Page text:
2. It is worthy of note that under the terms of the mortgage-instrument the mortgagee-Company are entitled to ask for the appointment of a Receiver. But even if there was no such provision therein, in the events which have happened, the mortgagees would, in our opinion, be unquestionably entitled to ask for the appointment of a Receiver. It is beyond dispute that the stipulations in the trust-deed have not been carried out, and the true object for which the trust-deed was executed has completely failed. It is not necessary for our present purpose to discuss whether this result is rightly attributable to the misconduct or negligence of the trustees. It is sufficient to hold that although for a number of years the trustees have managed the estate no payments have been made towards the satisfaction of the mortgage-debt and the debt which, it had been anticipated, would be paid up in full by the 15th March 1902, has not only been not diminished but has considerably increased. It has further been brought to our notice that the surviving trustee Weatherall has been absent from the country for nearly three years. The mortgagee-Company further states that payments have to be made to Government on account of revenue and other demands and also to superior landlords of tenures on account of rent and that, as a matter of fact, various payments have been made by them from time to time to save the properties from sale. Under such circumstances, there can be no room for controversy that the Court ought to appoint a Receiver. The appointment of a Receiver is a matter entirely within the discretion of the Court, in the exercise of which it will be guided by a consideration of the circumstances of the particular case Greville v. Fleming 2 J. and L. 335 at p. 339 : 69 R.R. 303. The appointment of a Receiver will be made almost as a matter of course, in the case of an English mortgage on the application of a mortgagee if the interest payable under the security is in arrears Shakel v. Duke of Marlborough 4 Madd. 463 : 56 Eng. Rep. 770; Free v. Hinde 2 Sim. 7; Hopkins v. Worcester Canal Co. L.R. 6 Eq. 447. Moreover, if, as in the case before us, the property mortgaged would be in danger if left until hearing, in the possession of the mortgagors, a Receiver should clearly be appointed Evans v. Coventry 5 De. G.M. & G. 911 : 3 Eq. R. 545 : 3 W.R. 149; Herbert v. Green 3 Irish Ch. Rep. 270. We have the additional circumstance in this case that the trustee has been absent for a long period from the country and it is not unreasonable to suppose that he has taken no effective interest in the management of the estate. Such an absence would ordinarily render him liable to be removed [In re Bignold's Settlement Trust L.R. 7 Ch. Rep. 223 : 41 L.J. Ch. 235 : 26 R.T. 176 : 20 W.R. 345; In re Harrison's Trusts (1852) 22 L.J. Ch. 69 : 1 W.R. 68. But it is argued that the provisions of the trust-deed render it impossible for the Court to grant any relief and that in view of the provisions of Order XL, Rule 1(2) the trustee cannot be removed from possession even if a Receiver is appointed. It is clear, however, from the trust-deed that, although it was assented to by the mortgagees, it did not in any way abridge their statutory right to ask for the interference of the Court in the contingencies which have happened. In fact, the mortgagees appear to have been made a party to the trust-deed mainly with a view to the revocation of the power-of-attorney and to secure their consent to the satisfaction of the mortgage-debt by periodical payments from the in come of the properties. We are, therefore, clearly of opinion that upon the deed of mortgage, the deed of further charge and the trust-deed taken together there is nothing to prevent the Court from appointing a Receiver if a case is made out for that purpose, and upon the facts already stated we feel no doubt whatever that such case has been amply established. The provisions of Order XL, Rule 1(2) also do not stand in the way of the mortgagees, who are not bound to allow the arrangement to continue when its purpose has wholly failed. We do not decide, however, how the income is to be applied after it has been brought into Court by the Receiver, nor do we decide whether the trustee has any claim under the provisions of the trust-deed against the proceeds.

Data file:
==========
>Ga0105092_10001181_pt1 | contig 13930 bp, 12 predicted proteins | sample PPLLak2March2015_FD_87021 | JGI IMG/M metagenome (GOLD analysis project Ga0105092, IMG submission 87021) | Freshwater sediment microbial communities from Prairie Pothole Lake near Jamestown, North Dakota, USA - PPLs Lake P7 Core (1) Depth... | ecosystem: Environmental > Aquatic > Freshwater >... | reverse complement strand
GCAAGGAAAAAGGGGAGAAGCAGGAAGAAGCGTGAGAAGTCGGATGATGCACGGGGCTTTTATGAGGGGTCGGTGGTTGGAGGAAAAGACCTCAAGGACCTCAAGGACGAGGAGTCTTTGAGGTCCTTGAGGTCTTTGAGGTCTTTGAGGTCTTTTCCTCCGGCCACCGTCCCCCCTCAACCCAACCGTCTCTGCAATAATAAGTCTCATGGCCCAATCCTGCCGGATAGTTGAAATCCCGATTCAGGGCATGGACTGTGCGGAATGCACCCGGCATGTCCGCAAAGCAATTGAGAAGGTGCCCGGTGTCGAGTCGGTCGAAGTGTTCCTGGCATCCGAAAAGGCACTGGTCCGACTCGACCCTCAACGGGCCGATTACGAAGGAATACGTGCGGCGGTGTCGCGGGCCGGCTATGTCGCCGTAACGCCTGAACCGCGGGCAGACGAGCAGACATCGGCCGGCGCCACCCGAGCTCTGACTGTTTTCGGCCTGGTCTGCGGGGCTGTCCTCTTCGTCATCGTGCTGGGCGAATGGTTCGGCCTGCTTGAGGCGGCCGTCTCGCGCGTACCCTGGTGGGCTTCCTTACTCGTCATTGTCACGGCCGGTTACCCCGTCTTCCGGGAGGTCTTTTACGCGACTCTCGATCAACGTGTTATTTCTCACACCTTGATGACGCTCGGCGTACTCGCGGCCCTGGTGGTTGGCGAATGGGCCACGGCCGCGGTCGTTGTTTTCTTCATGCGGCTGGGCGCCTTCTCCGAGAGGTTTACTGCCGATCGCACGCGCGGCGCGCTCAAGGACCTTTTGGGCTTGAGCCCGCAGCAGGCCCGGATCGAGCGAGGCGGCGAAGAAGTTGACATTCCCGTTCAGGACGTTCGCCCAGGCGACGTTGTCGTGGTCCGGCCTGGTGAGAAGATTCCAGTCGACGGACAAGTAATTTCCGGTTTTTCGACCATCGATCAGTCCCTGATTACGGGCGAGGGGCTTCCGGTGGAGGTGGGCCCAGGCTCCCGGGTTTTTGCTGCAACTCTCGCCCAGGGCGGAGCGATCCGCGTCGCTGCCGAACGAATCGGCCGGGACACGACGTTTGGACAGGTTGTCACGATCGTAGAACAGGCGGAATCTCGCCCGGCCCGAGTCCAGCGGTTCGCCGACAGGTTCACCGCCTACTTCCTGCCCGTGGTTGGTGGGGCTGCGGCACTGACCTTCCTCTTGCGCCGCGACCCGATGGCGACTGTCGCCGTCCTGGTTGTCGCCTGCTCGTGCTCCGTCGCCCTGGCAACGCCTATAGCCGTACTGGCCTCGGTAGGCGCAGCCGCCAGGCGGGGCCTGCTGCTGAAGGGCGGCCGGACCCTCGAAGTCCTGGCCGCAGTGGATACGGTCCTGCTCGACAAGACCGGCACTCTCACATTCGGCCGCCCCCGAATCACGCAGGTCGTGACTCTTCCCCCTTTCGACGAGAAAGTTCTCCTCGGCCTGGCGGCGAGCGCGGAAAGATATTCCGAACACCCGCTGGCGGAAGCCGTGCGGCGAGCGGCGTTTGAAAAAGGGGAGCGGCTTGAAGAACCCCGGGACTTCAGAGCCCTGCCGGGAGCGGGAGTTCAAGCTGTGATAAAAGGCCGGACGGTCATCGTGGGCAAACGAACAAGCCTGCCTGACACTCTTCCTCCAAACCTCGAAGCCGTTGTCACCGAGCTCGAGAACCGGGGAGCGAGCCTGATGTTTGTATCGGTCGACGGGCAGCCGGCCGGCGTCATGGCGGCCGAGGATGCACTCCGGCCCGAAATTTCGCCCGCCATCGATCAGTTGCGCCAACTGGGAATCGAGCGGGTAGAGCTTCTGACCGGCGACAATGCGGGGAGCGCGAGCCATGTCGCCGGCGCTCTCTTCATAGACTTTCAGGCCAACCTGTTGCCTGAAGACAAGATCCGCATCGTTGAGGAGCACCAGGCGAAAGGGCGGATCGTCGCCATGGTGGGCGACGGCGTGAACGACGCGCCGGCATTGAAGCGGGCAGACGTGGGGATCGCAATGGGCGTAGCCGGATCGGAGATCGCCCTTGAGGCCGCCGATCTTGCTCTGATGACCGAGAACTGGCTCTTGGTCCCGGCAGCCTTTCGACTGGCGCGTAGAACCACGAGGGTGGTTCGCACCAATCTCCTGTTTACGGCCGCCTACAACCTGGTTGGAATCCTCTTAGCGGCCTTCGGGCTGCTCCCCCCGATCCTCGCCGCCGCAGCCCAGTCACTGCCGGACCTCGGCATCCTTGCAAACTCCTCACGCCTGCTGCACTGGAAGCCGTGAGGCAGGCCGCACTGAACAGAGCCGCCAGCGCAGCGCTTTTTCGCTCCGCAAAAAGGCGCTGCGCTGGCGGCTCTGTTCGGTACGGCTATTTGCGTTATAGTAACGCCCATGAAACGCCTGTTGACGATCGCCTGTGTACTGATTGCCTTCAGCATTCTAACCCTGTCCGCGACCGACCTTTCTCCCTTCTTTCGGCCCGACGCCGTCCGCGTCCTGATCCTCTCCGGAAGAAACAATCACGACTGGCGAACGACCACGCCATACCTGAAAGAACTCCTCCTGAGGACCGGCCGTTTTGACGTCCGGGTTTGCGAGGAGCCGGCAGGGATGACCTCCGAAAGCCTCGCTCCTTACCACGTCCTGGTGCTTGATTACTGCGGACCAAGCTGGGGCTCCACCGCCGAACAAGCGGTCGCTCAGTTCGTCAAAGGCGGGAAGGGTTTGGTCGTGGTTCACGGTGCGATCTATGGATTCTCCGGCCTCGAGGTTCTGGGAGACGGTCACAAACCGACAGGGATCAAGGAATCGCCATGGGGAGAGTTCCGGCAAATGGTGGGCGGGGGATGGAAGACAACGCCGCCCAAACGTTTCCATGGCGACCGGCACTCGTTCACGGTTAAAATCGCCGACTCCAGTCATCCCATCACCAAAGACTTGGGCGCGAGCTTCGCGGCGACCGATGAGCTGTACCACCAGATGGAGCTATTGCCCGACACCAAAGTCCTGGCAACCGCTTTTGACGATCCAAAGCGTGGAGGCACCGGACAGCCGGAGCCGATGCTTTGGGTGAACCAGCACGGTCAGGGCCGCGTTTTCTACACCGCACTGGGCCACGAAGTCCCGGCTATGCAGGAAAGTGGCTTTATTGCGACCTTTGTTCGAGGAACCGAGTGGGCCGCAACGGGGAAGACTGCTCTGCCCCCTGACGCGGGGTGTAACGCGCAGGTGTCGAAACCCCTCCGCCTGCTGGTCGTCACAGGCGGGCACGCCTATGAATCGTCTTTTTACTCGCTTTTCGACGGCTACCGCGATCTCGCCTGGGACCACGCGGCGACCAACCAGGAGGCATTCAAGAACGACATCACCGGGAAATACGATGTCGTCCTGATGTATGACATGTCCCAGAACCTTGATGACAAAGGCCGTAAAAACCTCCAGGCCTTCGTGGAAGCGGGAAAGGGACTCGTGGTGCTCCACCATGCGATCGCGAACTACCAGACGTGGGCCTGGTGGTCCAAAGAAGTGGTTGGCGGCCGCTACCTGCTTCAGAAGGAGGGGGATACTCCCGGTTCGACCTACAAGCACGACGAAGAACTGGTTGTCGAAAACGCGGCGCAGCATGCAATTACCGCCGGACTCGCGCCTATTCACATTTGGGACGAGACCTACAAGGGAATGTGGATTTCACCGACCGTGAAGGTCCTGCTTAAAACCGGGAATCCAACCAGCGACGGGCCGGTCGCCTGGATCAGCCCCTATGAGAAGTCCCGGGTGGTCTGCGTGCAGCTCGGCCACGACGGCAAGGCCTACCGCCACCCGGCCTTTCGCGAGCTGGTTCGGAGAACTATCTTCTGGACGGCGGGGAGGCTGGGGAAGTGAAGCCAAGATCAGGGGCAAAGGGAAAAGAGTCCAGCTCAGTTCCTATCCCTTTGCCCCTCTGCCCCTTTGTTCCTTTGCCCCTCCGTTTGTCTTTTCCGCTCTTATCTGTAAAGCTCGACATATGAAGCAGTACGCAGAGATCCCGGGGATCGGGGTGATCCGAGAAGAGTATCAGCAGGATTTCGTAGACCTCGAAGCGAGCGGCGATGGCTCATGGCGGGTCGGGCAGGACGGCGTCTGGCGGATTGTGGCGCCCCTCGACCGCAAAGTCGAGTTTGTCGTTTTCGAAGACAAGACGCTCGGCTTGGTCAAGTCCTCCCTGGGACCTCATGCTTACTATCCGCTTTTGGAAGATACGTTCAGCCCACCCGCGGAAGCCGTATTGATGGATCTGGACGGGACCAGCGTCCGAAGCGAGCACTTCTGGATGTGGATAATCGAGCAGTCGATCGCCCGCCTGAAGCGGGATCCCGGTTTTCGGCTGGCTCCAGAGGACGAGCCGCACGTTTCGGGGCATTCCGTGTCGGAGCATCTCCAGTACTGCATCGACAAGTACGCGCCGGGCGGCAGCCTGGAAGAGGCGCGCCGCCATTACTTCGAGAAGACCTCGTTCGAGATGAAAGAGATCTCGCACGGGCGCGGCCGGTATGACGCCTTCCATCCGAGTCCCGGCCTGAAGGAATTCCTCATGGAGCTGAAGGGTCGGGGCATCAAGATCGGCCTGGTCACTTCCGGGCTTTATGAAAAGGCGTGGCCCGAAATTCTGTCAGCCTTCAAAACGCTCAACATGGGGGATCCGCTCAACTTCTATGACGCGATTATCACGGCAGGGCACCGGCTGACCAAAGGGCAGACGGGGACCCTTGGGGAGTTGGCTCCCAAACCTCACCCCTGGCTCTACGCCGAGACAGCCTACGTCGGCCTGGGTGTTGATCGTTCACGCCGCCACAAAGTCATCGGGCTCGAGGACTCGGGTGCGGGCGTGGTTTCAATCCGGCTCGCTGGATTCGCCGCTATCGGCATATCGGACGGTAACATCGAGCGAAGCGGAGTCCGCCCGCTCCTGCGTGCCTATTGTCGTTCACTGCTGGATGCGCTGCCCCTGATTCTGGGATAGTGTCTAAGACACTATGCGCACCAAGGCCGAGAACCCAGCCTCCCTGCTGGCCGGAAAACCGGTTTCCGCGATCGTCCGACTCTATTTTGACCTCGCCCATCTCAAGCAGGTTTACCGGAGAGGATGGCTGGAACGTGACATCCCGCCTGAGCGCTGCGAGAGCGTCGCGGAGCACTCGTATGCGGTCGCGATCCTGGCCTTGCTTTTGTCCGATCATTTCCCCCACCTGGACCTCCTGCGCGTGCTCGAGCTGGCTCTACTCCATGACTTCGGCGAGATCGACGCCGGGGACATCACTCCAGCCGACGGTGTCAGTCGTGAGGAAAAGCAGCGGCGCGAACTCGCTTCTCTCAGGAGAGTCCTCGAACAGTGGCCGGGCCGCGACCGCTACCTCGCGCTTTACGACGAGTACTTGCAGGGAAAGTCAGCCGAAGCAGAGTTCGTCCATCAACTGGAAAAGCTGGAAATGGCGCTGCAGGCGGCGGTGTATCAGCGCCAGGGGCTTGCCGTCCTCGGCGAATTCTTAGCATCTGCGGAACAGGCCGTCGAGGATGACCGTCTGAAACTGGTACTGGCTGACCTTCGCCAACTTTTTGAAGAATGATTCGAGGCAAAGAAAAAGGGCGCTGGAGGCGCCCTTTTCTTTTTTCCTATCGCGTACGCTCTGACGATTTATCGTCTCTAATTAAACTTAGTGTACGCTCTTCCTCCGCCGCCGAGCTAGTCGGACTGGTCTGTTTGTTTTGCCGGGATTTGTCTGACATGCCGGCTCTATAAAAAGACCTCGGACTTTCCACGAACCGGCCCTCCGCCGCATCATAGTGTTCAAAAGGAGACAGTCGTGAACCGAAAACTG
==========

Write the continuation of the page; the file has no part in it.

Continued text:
3. The result, therefore, is that the order of the Court below is affirmed and this appeal dismissed with costs. We assess the hearing fee at five gold mohurs.

4. It is conceded that this judgment will govern the other appeal (M.A. No. 494 of 1910) which will consequently be dismissed with costs. We assess the hearing fee in this case also at five gold mohurs.

5. The mortgagor-srespondents will be entitled to separate costs. We assess the hearing fee at three gold mohurs in each appeal.

6. Let the record be sent down at once.